Best Ergonomic Mouse For Graphic Designers.
When most people say ‘ergonomic mouse’ they think of a large mouse which is designed to rest the hand on. The majority of ergonomic mice can work as a hand rest but did the designers consider the keyword ‘precision’?
Many ‘ergonomic’ mouse designs focus on fixing the hand in one position while relying on the shoulder to move the mouse cursor. The word ‘ergonomic’ should allow for comfort and accuracy which is especially important when graphic design is your chosen profession or hobby.
Accuracy and Precision During Graphic Design
As a graphic designer you will know the importance of being able to position the cursor on screen accurately while allowing the hand to be positioned in a comfortable posture.
So why not use the shoulder to move the cursor and mouse? The shoulder is designed to position your hand in space which then allows the hand to complete more detailed work. Some ergonomic mouse designers believe that because the shoulder is made up of a larger muscle groups it is therefore harder to cause injury to.
As we have seen from our post on the Homunculus and Ergonomic Mouse Design the shoulder lacks precision and dexterity compared to the hand which is designed for precision and dexterity. If the shoulder is forced to complete movements that it was not designed for e.g precision movements of a cursor, this can lead to injury, discomfort and a reduction in productivity.
The work of Zhia etal describes the importance of computer mouse designs using the fingers (small muscle groups) over the large muscle groups (shoulder).
So what’s wrong with my standard computer mouse?
Next time you are in the office take a look at a colleague moving their mouse. Are they moving the mouse from the shoulder? I would guess the answer is no!
Human beings will tend to find the quickest method to complete a task. Moving a cursor across a screen is a precision task which requires the hand and fingers to move the mouse to ensure quick and productive cursor movements.
Accuracy of the cursor is achieved by the user being allowed to move their fingers and use their hand how it was designed! From observation of computer mouse users ergonomists have observed that computer mouse users use a combination of whole arm shoulder movements and small precise finger movements to ensure comfort and accuracy.
The issue with a standard computer mouse designs is that the shape requires you to adopt a pronated posture (hand positioned flat on mouse as seen im image above) which has been shown to cause discomfort when adopted repetitively or for long periods.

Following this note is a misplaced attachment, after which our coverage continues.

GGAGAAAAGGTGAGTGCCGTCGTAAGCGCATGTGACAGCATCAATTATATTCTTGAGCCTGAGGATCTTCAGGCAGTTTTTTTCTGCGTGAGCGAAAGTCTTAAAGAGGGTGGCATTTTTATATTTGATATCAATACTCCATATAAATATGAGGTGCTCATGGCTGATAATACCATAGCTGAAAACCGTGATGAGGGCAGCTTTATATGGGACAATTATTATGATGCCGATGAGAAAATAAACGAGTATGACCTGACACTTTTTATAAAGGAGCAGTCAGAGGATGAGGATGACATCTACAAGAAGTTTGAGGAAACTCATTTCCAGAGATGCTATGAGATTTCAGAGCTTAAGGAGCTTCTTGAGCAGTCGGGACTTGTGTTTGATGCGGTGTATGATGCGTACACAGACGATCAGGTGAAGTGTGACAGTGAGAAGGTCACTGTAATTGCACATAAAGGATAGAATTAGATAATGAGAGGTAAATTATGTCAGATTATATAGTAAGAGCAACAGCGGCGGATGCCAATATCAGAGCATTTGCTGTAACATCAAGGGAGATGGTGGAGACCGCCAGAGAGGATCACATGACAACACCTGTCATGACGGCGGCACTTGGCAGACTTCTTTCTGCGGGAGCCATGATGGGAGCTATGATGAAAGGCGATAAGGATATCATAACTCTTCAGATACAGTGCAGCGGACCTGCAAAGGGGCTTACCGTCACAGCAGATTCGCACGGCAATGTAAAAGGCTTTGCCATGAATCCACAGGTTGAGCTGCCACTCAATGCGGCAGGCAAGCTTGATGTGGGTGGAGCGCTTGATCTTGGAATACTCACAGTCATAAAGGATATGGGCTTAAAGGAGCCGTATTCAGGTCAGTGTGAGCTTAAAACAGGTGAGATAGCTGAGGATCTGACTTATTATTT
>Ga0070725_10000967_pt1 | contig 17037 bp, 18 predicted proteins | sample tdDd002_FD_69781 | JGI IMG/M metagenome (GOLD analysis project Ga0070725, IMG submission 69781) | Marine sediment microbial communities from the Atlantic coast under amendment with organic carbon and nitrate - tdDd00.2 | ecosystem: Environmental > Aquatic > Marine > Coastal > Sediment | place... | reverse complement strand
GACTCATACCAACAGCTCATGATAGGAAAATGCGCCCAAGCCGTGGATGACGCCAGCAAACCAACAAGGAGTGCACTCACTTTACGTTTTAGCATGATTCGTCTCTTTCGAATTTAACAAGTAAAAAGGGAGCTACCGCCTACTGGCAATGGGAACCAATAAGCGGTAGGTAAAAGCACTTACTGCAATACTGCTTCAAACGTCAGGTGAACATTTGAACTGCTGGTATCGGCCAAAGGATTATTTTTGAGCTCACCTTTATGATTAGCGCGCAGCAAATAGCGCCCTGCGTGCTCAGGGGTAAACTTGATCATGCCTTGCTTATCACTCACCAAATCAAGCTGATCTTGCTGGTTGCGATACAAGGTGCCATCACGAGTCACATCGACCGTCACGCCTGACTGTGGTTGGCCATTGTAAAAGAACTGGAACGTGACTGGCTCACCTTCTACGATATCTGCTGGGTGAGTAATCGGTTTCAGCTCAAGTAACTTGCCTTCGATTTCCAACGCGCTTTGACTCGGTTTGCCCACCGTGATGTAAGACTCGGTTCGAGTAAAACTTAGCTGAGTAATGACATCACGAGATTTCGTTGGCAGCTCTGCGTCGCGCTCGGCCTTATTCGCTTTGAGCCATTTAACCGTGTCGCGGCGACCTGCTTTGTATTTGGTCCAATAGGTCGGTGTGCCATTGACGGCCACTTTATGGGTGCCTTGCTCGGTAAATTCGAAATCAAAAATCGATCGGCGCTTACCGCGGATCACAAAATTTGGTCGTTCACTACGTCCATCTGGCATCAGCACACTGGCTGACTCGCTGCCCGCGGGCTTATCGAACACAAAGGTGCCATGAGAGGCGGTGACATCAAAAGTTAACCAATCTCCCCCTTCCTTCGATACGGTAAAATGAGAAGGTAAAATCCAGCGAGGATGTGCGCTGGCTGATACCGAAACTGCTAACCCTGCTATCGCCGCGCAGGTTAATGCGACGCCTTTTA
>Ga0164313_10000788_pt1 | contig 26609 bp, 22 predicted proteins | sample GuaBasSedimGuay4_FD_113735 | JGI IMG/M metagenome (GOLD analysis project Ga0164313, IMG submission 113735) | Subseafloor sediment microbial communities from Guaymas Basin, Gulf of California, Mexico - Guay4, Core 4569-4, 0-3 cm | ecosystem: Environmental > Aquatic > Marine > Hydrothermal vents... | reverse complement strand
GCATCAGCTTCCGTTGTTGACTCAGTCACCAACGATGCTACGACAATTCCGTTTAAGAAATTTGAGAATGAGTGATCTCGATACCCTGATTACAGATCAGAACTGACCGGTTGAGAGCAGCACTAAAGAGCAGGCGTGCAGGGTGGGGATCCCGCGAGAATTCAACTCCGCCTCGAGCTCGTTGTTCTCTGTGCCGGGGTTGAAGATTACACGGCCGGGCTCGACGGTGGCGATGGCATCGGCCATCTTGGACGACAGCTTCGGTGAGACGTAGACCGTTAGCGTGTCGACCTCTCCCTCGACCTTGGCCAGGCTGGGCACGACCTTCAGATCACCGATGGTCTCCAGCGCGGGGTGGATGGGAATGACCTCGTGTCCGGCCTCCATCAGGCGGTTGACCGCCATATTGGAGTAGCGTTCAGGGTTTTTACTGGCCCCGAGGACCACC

Three Features Graphic Designers Should Have In Their Ergonomic Mouse.
1. Comfort and Precision.
You should look to use an ergonomic computer mouse such as the DXT ergonomic mouse that allows your hand to adopt the ‘position of function’. The position of function is similar to the position you adopt when using a pen. The hand is positioned in a posture which allows it to work in the most productive and most natural posture. Next time your hand is at rest take a look at the fingers and how they naturally curl into the postilion of function.
2. Lifting for precision.
You should be able to easily lift the mouse to re-position the cursor on screen which is a common technique used to achieve accuracy. Many so called ergonomic mouse designs have not allowed for this important feature. A key feature of the DXT Ergonomic Mouse is the lip above the thumb rest. Its designed to allow you to easily lift and re-position the mouse to ensure accurate cursor movements.
3. Ambidextrous design
Be able to use both right and left hand. Even if we adopt the perfect posture every time we will still fatigue our muscles as we are only human at the end of the day. Your mouse should allow you to easily pre-empt discomfort with a change of hands. This allows you to spread the load reducing the risk of injury or allowing you to rehabilitate your dominant hand.
The DXT Mouse is ambidextrous and allows right and left hand use at the press of a button.
When buying the best ergonomic mouse for graphic design consider how easy it will be to actually move the cursor on screen? Does the mouse only allow shoulder movements? Remember the shoulder is designed for large movements not small precise movements! Is your hand fixed in one position?
Movement is key. If the hand is used while adopting a neutral posture such as the position of function it will serve you well in conjunction with regular postural breaks.